counselor is the person evaluating that family history, that we will identify risk factors that might be missed by other providers without specialized training in genetics. We have to identify those patients and, as Dr Brawley had mentioned, they may not need BRCA testing. They may need testing for Lynch or P53 or some other gene.
Berger: That’s a great lead-in to my next question: Let’s talk about the providers for a moment. How are they getting their education? How are they keeping up? There may be a number of providers that the patient population would be seeing, whether it’s a nurse practitioner, a primary care doctor, an OB-GYN, or potentially somebody with greater specialty. But in the general healthcare area of the family physician, the PCP, or the nurse practitioner, is there confusion? How are they reacting to everything out there?
Brawley: I practice as a medical oncologist, and I’m a firm believer that there are so many things out there that no one person can master everything. So I think it’s impossible for a generalist to understand everything that a person needs to understand about genetic counseling or about genetic testing. That’s among the reasons I think it is very important for most of us, including myself, to refer patients to a genetic counselor for a conversation, even if that conversation has to happen over a telephone. A genetic counselor brings something to the table that many of us physicians simply cannot.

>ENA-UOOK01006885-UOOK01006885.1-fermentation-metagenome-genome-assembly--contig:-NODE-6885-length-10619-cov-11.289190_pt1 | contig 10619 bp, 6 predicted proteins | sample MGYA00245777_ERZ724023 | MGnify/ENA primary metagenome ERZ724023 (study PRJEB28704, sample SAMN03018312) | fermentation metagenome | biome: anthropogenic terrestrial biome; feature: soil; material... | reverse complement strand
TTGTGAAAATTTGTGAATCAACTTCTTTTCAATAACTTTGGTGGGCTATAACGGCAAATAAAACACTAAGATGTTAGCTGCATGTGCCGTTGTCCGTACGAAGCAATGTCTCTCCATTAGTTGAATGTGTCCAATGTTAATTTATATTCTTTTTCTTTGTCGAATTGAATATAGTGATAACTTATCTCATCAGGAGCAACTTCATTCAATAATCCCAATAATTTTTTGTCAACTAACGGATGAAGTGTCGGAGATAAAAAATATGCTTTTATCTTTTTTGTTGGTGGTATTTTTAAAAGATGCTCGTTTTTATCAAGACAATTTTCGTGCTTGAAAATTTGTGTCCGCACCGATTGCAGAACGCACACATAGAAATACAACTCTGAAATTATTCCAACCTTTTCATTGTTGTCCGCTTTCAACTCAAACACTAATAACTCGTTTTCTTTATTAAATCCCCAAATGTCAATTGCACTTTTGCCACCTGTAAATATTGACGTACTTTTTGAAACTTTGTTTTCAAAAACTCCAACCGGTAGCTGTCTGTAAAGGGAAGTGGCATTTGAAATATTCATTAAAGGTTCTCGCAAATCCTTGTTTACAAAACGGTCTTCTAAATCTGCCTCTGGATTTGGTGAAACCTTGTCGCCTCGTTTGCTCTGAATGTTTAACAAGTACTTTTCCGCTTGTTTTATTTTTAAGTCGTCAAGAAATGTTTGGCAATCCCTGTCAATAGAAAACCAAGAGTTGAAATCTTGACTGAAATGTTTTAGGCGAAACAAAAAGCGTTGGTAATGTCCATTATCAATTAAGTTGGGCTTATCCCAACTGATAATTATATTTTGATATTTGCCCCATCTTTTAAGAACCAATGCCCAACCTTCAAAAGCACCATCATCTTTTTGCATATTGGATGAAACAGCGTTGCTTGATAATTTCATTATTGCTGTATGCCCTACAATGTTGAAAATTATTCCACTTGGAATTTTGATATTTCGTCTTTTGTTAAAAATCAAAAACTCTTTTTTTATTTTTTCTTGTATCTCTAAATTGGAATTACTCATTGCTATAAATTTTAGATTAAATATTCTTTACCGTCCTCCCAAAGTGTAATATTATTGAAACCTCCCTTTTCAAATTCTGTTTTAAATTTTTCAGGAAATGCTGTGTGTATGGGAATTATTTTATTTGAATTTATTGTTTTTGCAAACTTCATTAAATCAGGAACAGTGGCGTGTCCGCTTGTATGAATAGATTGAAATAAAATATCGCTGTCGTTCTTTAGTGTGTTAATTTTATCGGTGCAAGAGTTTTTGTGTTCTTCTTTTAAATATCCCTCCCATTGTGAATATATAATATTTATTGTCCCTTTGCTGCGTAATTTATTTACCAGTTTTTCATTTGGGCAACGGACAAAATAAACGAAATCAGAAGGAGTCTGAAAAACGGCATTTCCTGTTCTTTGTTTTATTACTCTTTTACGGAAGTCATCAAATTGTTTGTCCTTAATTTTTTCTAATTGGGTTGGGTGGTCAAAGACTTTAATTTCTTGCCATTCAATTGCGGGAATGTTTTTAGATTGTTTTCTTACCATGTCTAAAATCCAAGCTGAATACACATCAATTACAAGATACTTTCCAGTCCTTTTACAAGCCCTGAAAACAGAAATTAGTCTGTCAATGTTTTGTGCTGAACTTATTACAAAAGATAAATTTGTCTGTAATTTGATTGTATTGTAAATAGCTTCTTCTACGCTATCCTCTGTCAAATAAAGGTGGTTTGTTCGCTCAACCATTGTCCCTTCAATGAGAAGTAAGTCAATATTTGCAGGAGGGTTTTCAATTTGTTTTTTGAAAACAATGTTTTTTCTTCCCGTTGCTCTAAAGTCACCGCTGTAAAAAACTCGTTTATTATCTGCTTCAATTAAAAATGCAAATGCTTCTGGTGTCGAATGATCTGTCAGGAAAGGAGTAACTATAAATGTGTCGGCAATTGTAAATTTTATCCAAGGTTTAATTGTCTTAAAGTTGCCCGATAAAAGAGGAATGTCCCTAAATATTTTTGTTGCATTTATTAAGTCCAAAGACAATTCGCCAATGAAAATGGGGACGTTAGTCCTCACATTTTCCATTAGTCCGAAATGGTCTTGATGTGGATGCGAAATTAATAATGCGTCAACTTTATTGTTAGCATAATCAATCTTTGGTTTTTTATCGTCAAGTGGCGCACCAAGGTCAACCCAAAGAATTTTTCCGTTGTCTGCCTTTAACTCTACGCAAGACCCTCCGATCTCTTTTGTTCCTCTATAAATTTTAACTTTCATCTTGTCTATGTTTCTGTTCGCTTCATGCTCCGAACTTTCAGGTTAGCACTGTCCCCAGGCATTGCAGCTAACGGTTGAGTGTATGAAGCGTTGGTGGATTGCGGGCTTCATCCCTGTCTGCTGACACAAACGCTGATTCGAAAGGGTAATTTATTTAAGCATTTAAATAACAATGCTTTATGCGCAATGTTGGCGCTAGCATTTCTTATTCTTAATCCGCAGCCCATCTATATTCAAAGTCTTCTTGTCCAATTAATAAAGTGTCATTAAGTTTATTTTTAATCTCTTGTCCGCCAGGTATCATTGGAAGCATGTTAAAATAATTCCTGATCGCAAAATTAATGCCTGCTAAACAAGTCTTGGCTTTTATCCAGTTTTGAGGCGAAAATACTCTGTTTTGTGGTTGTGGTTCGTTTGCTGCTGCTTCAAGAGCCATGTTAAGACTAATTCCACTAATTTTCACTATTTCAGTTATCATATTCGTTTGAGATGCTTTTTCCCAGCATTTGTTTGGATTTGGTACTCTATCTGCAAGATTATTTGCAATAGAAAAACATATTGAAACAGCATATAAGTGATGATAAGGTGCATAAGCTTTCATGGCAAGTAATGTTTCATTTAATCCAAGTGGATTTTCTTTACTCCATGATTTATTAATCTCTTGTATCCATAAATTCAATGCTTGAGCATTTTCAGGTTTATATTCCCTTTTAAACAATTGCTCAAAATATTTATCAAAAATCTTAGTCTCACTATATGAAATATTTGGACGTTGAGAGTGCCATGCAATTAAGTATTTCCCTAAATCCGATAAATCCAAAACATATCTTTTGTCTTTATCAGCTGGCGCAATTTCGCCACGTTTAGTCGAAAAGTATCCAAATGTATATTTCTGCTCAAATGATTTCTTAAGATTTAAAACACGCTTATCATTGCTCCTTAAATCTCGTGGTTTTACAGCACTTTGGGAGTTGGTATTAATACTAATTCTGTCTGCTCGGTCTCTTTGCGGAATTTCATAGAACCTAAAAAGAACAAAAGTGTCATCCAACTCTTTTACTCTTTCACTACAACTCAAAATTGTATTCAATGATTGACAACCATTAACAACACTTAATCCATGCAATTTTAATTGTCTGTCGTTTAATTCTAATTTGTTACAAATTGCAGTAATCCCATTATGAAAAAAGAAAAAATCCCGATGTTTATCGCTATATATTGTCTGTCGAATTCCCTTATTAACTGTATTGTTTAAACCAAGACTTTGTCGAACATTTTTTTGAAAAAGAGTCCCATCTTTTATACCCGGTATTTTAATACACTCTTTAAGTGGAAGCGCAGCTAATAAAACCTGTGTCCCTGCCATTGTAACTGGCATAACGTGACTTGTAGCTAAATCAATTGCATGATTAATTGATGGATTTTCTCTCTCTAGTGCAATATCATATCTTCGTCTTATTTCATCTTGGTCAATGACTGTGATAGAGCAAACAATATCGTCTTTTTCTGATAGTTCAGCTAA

Nagy: Think about the training. Within the medical school curricula now there is more focus on genetics. There is more than there was maybe 10 years ago.
Berger: That’s good to know, because when I trained there was very little, but that was in the dark ages.
Nagy: And it’s gotten better over the past 5 years or so; there’s more curriculum within the medical schools on this, but it’s not enough to really dive deep into the nitty-gritty of the subject. But it’s enough to at least make those medical students aware of the complexity, which is a good thing. Unfortunately for physicians who are already in practice, it’s really up to them to seek out CME education that would give them a background on genetics.
The most unfortunate circumstances occur when a laboratory that may profit from that physician or in a test is providing “education and training.” What we’re finding is that the education is really geared to the test, and it’s not geared to the family history. So they’re telling the physician how to order the test and when to order the test, but they’re not saying when it might not be appropriate. That’s obviously an issue, and it weaves into this whole story of inappropriate testing and improper utilization of tests, unfortunately.
Berger: So is it up to the patients to say to their doctor, “Is this appropriate?” There are a number of places today where we’ve said the consumer has to be more educated, and has to be the leader of his or her own healthcare. Is this one of those places where it’s important?
Nagy: I definitely think it’s important. But I also think that some patients won’t bring that subject up with their physician, for whatever reason. It may be the physician’s responsibility to collect a family history in that office appointment and then know when it would be appropriate to refer the patient to a genetic counselor or geneticist.
PDF is available on the last page.